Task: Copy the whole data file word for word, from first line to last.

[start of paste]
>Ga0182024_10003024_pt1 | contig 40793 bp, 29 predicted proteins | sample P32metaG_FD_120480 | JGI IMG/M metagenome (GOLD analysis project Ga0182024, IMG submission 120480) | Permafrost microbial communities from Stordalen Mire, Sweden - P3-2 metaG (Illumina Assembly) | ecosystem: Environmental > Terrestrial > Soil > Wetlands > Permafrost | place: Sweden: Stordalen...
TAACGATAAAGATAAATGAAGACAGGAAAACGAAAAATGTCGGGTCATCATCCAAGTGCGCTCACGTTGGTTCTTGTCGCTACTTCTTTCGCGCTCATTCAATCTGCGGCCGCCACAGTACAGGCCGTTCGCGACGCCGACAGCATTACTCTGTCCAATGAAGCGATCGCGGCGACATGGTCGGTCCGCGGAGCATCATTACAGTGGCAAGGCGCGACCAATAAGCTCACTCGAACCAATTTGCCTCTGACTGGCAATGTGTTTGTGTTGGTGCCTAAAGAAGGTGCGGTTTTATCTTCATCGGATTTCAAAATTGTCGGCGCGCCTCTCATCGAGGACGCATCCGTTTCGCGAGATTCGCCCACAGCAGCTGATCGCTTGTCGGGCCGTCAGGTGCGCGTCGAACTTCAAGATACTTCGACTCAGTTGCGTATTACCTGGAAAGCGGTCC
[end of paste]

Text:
>Ga0182024_10003024_pt1 | contig 40793 bp, 29 predicted proteins | sample P32metaG_FD_120480 | JGI IMG/M metagenome (GOLD analysis project Ga0182024, IMG submission 120480) | Permafrost microbial communities from Stordalen Mire, Sweden - P3-2 metaG (Illumina Assembly) | ecosystem: Environmental > Terrestrial > Soil > Wetlands > Permafrost | place: Sweden: Stordalen...
TAACGATAAAGATAAATGAAGACAGGAAAACGAAAAATGTCGGGTCATCATCCAAGTGCGCTCACGTTGGTTCTTGTCGCTACTTCTTTCGCGCTCATTCAATCTGCGGCCGCCACAGTACAGGCCGTTCGCGACGCCGACAGCATTACTCTGTCCAATGAAGCGATCGCGGCGACATGGTCGGTCCGCGGAGCATCATTACAGTGGCAAGGCGCGACCAATAAGCTCACTCGAACCAATTTGCCTCTGACTGGCAATGTGTTTGTGTTGGTGCCTAAAGAAGGTGCGGTTTTATCTTCATCGGATTTCAAAATTGTCGGCGCGCCTCTCATCGAGGACGCATCCGTTTCGCGAGATTCGCCCACAGCAGCTGATCGCTTGTCGGGCCGTCAGGTGCGCGTCGAACTTCAAGATACTTCGACTCAGTTGCGTATTACCTGGAAAGCGGTCC